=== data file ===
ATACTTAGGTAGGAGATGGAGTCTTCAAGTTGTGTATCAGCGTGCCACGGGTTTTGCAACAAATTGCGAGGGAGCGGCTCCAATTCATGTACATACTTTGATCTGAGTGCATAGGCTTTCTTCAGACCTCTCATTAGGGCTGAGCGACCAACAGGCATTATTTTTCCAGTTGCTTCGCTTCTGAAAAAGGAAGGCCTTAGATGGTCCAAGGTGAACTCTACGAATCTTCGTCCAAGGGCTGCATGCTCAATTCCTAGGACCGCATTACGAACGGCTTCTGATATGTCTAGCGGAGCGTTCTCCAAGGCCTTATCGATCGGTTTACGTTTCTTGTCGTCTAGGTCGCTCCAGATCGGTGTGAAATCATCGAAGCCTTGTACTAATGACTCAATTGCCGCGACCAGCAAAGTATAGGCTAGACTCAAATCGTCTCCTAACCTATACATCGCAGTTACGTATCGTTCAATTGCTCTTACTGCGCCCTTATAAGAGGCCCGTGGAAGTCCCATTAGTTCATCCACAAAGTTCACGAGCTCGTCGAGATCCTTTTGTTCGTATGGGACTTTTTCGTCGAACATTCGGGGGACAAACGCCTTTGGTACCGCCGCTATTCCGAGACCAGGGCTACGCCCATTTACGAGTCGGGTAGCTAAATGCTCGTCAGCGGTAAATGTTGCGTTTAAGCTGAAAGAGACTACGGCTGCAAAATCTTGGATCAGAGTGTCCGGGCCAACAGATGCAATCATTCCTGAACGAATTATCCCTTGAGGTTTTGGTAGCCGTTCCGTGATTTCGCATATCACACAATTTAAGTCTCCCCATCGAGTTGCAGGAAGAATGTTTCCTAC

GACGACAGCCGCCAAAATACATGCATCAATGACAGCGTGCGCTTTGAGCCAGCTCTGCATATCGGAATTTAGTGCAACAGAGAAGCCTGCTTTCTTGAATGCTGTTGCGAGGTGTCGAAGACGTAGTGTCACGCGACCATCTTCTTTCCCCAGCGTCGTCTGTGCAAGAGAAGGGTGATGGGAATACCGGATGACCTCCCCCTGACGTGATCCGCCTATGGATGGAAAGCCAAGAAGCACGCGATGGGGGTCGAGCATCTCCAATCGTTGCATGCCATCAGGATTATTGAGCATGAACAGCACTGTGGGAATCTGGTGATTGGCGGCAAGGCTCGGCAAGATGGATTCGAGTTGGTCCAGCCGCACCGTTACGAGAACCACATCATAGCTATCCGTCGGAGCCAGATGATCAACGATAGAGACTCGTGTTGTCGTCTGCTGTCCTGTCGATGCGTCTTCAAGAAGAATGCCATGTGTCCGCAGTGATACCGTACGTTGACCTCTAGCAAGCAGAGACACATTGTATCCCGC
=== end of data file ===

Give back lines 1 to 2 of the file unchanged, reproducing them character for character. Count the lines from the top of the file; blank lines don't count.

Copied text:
ATACTTAGGTAGGAGATGGAGTCTTCAAGTTGTGTATCAGCGTGCCACGGGTTTTGCAACAAATTGCGAGGGAGCGGCTCCAATTCATGTACATACTTTGATCTGAGTGCATAGGCTTTCTTCAGACCTCTCATTAGGGCTGAGCGACCAACAGGCATTATTTTTCCAGTTGCTTCGCTTCTGAAAAAGGAAGGCCTTAGATGGTCCAAGGTGAACTCTACGAATCTTCGTCCAAGGGCTGCATGCTCAATTCCTAGGACCGCATTACGAACGGCTTCTGATATGTCTAGCGGAGCGTTCTCCAAGGCCTTATCGATCGGTTTACGTTTCTTGTCGTCTAGGTCGCTCCAGATCGGTGTGAAATCATCGAAGCCTTGTACTAATGACTCAATTGCCGCGACCAGCAAAGTATAGGCTAGACTCAAATCGTCTCCTAACCTATACATCGCAGTTACGTATCGTTCAATTGCTCTTACTGCGCCCTTATAAGAGGCCCGTGGAAGTCCCATTAGTTCATCCACAAAGTTCACGAGCTCGTCGAGATCCTTTTGTTCGTATGGGACTTTTTCGTCGAACATTCGGGGGACAAACGCCTTTGGTACCGCCGCTATTCCGAGACCAGGGCTACGCCCATTTACGAGTCGGGTAGCTAAATGCTCGTCAGCGGTAAATGTTGCGTTTAAGCTGAAAGAGACTACGGCTGCAAAATCTTGGATCAGAGTGTCCGGGCCAACAGATGCAATCATTCCTGAACGAATTATCCCTTGAGGTTTTGGTAGCCGTTCCGTGATTTCGCATATCACACAATTTAAGTCTCCCCATCGAGTTGCAGGAAGAATGTTTCCTAC

GACGACAGCCGCCAAAATACATGCATCAATGACAGCGTGCGCTTTGAGCCAGCTCTGCATATCGGAATTTAGTGCAACAGAGAAGCCTGCTTTCTTGAATGCTGTTGCGAGGTGTCGAAGACGTAGTGTCACGCGACCATCTTCTTTCCCCAGCGTCGTCTGTGCAAGAGAAGGGTGATGGGAATACCGGATGACCTCCCCCTGACGTGATCCGCCTATGGATGGAAAGCCAAGAAGCACGCGATGGGGGTCGAGCATCTCCAATCGTTGCATGCCATCAGGATTATTGAGCATGAACAGCACTGTGGGAATCTGGTGATTGGCGGCAAGGCTCGGCAAGATGGATTCGAGTTGGTCCAGCCGCACCGTTACGAGAACCACATCATAGCTATCCGTCGGAGCCAGATGATCAACGATAGAGACTCGTGTTGTCGTCTGCTGTCCTGTCGATGCGTCTTCAAGAAGAATGCCATGTGTCCGCAGTGATACCGTACGTTGACCTCTAGCAAGCAGAGACACATTGTATCCCGC